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TALKING POINT : THE PLIGHT OF THE SOMALI BANTUS AND OTHER MINORITIES - PART II.

TALKING POINT BY
M.M. AFRAH
Toronto (Canada)

Feb, 21. 2004

THE PLIGHT OF THE SOMALI
BANTUS AND OTHER MINORITIES - PART II.

Email: afrah95@hotmail.com
M. M. Afrah

PART II

It seems that many Somalis, particularly the Waryaa component of the population lost their tongues to openly denounce the heinous crimes committed against the Somali Bantus and other minorities in Somalia.

It is the Waryaa, not the Bantus, who produced warlords and Mooryaans. It is the not the Jareer who massacred innocent civilians and destroyed the country beyond recognition but the Waryaa from other provinces. They expropriated farms owned by the Bantus and forced them to work in their own farms as salves.


A Waryaa Mooryaan
The blame for violence, disease, man-made famine, poverty, corruption and nepotism since independence in 1960 can be dumped squarely on the back of the long parade of corrupt politicians, military despot and ruthless warlords.

They killed, maimed and terrorized the citizens, rigged or rejected free and fair elections and systematically looted the country's treasury and heritage. The National Museum, the Government Archives, monuments, the banks and other vital national institutions have gone up in smoke, and it would take centuries to replace them, or at least some of them.

SOMALI BANTUS ARE NOT ALONE

The other day I pumped into a former neighbour from Sri Lanka, who is an outspoken critic of both the Sri Lanka government and the Tamil Tigers for mistreating minorities in his native country. He showed me the number of hate emails and death threats he receives daily from people who said they were disgusted about his crusade on behalf of three minority groups in Sri Lanka.

One email said he would be dragged behind a car (just like the Hollywood movie). Another one told him to watch his back when he left his apartment building. He told me one of these minority groups are peace loving Muslims and the other two are hunters and fishermen, who carefully avoided the conflict between government forces and the Tamil Tigers. He said the language and cultural gulf between the majority Sinhalese and these minority groups is simply too great. But they minded their own businesses and refused to join the political intrigue and mayhem in Sri Lanka.

These groups were not expected to survive the war between government forces and the Tamil Tigers. They're still there, but countless of them have died in a war they were not involved. Even more will die as long as the conflict continues in Sri Lanka, my former neighbour said.

Efforts to dismantle barriers to equity become "an overdose of political correctness." Groups involved in advocacy are called "special interest groups," and "bleeding heart liberals," he said.

In Somalia the real problem was never religion, since the ancestors of the Somali Bantus embraced Islam, just like everyone else in the country. They were discriminated against all because they were simple, unassuming, unwarlike, well-disciplined dedicated to bettering the lives of fellow countrymen by relentlessly working in the field to produce food for millions of arrogant urban dwellers, who took everything for granted.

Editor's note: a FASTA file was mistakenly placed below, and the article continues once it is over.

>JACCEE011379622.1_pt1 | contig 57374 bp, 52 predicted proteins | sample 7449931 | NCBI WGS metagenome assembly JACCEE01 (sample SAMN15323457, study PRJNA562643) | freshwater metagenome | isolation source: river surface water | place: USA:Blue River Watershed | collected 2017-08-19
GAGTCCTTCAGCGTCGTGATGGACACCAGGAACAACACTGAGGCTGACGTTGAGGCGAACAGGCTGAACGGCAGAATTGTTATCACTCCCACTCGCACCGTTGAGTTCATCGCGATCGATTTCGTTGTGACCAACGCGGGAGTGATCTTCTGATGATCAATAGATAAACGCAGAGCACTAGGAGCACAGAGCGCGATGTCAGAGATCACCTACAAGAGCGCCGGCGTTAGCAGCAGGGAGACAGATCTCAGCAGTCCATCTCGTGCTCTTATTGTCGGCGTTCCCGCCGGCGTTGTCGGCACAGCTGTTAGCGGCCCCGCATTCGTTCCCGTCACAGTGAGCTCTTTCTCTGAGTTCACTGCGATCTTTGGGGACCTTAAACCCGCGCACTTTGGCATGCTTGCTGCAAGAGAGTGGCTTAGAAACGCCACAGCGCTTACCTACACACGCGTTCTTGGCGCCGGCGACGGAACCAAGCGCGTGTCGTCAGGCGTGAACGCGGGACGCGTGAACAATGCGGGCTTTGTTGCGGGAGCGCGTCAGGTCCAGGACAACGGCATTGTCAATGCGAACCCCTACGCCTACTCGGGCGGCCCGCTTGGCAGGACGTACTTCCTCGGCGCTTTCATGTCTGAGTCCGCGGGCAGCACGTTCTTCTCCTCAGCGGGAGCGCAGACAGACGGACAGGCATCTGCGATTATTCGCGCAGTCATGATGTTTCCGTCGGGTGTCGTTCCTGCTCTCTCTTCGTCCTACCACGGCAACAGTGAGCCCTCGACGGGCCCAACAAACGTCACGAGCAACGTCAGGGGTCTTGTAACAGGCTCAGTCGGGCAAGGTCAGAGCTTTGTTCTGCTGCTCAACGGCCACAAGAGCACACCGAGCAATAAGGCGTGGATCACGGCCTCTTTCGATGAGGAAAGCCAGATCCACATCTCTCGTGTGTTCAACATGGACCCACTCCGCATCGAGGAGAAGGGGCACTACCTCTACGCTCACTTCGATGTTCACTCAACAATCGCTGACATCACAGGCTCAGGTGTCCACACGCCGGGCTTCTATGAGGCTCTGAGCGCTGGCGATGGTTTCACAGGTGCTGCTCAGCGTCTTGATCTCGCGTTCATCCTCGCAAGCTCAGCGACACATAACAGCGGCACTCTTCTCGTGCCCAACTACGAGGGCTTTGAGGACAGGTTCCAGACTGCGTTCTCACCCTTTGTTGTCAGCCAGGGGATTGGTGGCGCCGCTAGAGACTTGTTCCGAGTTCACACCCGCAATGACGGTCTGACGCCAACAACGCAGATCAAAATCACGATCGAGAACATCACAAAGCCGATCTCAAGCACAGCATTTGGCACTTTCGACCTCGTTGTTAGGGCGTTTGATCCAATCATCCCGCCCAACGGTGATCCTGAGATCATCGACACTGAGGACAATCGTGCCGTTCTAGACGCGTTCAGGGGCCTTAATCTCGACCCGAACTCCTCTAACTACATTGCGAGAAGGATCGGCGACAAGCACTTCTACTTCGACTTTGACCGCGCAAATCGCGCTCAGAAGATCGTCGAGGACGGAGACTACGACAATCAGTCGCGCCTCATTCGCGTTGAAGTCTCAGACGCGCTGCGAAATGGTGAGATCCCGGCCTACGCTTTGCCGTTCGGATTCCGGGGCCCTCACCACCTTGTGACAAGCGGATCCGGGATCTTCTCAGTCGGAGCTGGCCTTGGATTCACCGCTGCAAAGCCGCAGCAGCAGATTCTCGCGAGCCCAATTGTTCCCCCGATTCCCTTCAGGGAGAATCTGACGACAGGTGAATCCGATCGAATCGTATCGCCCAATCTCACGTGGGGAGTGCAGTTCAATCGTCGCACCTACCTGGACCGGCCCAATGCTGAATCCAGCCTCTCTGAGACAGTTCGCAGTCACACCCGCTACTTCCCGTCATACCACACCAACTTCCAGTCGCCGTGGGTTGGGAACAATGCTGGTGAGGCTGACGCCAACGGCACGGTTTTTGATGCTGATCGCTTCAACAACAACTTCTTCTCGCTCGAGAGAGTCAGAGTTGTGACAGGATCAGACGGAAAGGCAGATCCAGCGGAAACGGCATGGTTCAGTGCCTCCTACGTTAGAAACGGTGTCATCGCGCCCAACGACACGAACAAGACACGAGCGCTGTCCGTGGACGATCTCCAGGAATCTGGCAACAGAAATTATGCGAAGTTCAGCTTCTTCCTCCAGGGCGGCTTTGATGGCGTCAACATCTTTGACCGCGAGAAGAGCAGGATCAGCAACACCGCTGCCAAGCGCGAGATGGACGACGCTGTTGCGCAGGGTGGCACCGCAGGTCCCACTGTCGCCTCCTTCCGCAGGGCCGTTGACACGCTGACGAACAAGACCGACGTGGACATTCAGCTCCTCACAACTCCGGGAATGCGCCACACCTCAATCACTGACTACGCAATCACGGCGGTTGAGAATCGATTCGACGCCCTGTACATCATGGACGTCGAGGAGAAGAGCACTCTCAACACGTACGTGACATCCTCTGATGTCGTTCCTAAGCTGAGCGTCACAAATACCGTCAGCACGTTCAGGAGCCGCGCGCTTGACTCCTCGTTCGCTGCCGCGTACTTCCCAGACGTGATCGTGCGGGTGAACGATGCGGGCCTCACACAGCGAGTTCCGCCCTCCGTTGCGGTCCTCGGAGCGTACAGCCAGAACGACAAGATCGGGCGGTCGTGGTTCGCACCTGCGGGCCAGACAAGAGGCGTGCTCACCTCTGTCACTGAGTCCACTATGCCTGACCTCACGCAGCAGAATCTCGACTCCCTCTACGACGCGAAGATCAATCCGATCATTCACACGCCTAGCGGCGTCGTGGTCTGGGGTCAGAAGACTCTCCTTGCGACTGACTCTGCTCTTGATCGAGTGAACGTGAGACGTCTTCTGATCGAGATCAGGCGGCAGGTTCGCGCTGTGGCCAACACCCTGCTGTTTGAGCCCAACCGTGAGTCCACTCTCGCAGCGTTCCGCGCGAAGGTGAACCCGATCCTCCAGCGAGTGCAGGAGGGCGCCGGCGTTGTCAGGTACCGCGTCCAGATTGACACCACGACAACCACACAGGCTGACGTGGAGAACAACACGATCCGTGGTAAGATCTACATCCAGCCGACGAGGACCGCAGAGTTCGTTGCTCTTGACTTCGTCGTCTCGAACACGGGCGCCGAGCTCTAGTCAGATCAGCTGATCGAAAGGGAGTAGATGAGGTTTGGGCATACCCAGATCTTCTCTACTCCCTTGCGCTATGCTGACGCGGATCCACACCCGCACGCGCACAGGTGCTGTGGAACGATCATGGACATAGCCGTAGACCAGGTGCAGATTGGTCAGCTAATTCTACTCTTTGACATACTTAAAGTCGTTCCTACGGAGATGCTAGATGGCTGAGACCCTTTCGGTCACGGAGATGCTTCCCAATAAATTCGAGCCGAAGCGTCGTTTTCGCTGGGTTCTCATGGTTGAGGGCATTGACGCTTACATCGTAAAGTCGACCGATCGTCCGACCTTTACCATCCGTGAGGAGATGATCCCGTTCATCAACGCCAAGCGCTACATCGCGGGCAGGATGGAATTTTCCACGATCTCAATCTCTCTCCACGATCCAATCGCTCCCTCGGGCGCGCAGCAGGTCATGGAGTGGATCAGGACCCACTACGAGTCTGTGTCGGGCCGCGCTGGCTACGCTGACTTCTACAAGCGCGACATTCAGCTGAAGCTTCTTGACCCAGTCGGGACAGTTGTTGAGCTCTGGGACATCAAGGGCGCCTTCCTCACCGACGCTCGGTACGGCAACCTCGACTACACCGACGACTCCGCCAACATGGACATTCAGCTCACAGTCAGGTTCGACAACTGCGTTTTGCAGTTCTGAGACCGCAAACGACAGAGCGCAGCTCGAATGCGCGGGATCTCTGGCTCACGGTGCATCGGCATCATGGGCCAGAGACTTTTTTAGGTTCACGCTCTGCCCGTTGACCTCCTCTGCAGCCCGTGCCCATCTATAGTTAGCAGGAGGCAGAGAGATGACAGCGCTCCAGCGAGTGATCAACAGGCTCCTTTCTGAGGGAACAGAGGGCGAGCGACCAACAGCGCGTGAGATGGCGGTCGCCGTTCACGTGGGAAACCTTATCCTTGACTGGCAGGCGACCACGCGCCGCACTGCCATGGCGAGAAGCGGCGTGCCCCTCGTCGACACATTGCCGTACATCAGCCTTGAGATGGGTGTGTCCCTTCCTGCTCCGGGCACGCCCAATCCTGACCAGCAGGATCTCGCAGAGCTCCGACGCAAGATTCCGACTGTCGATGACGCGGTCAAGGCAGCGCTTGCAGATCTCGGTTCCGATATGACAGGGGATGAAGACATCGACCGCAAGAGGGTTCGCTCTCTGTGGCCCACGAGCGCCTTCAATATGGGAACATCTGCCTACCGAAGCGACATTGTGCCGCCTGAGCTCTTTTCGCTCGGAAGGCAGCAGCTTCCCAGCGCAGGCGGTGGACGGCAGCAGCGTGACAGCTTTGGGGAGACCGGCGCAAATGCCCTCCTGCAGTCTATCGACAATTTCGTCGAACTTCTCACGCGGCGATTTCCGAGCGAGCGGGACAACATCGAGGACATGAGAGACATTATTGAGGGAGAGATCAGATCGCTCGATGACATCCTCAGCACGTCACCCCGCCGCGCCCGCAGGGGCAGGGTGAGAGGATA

Instead of recognizing their assiduousness and hard work, they have suffered right from the beginning. They have been suppressed and oppressed, robbed, raped and killed. They are called Addoon (slave) and have been deprived of their civil rights as Somali citizens by successive regimes since independence in 1960 and later by the merciless warlords who stole their arable farms in the Gosha and turned them into drug growing farms. And as if that's not enough, the militia and their godfathers forced the Jareer people to work in their own stolen farms as slaves under the barrel of the gun.

We must vow to remember the heroes of the Somali Bantus/Jareer. Men like Nasiib Bundo, who defended his people against the Italian fascists. We must vow to remember the Great Abdulqadir Sheikh Sakhawadiin who was a prominent member of the independent movement, the Somali Youth Club, later the Somali Youth League (SYL). We must remember Mohamed Ramadhan Arbow, a Somali Bantu politician who died of natural cause in 2001.

The Somali Bantus who are being resettled in the United States should build a museum against amnesia to let their children know that the memory of the Somali Bantus shames the Waryaa people. In fact, the name Somali Bantu will always mean human rights for all the races of the world.

We are aware that the whites, particularly those in the Deep South (the so-called Cotton Belt), with their track record of Jim Crow and Ku Klux Klan (KKK), still have mixed emotions about the Black people, or people of non-European origin, even in this 21st Century. Perhaps racists anywhere in the World need to be reminded that their own ancestors too came from Africa tens of thousands of years ago and that Africa is the cradle of mankind.

Also, the racists need to be reminded that every human being, Black or White, poor or rich, has the right to flee to safety, including seeking refugee status anywhere in the World if the individual feared for his or her life.

The Somali Bantus should have confidence in the basic American devotion of fair play and equal opportunity.

For the moment, they will be sleeping without hearing gunshots. Instead they will be hearing words like Sugar Bowl, Cotton Bowl, Super Bowl, and World Series, a misnomer, because only Americans compete in this game. They will also hear words like same sex marriage, lesbians, gay bishops, pedophiles, transvestite and child abuse.

By M. M. Afrah©2004
Email: afrah95@hotmail.com


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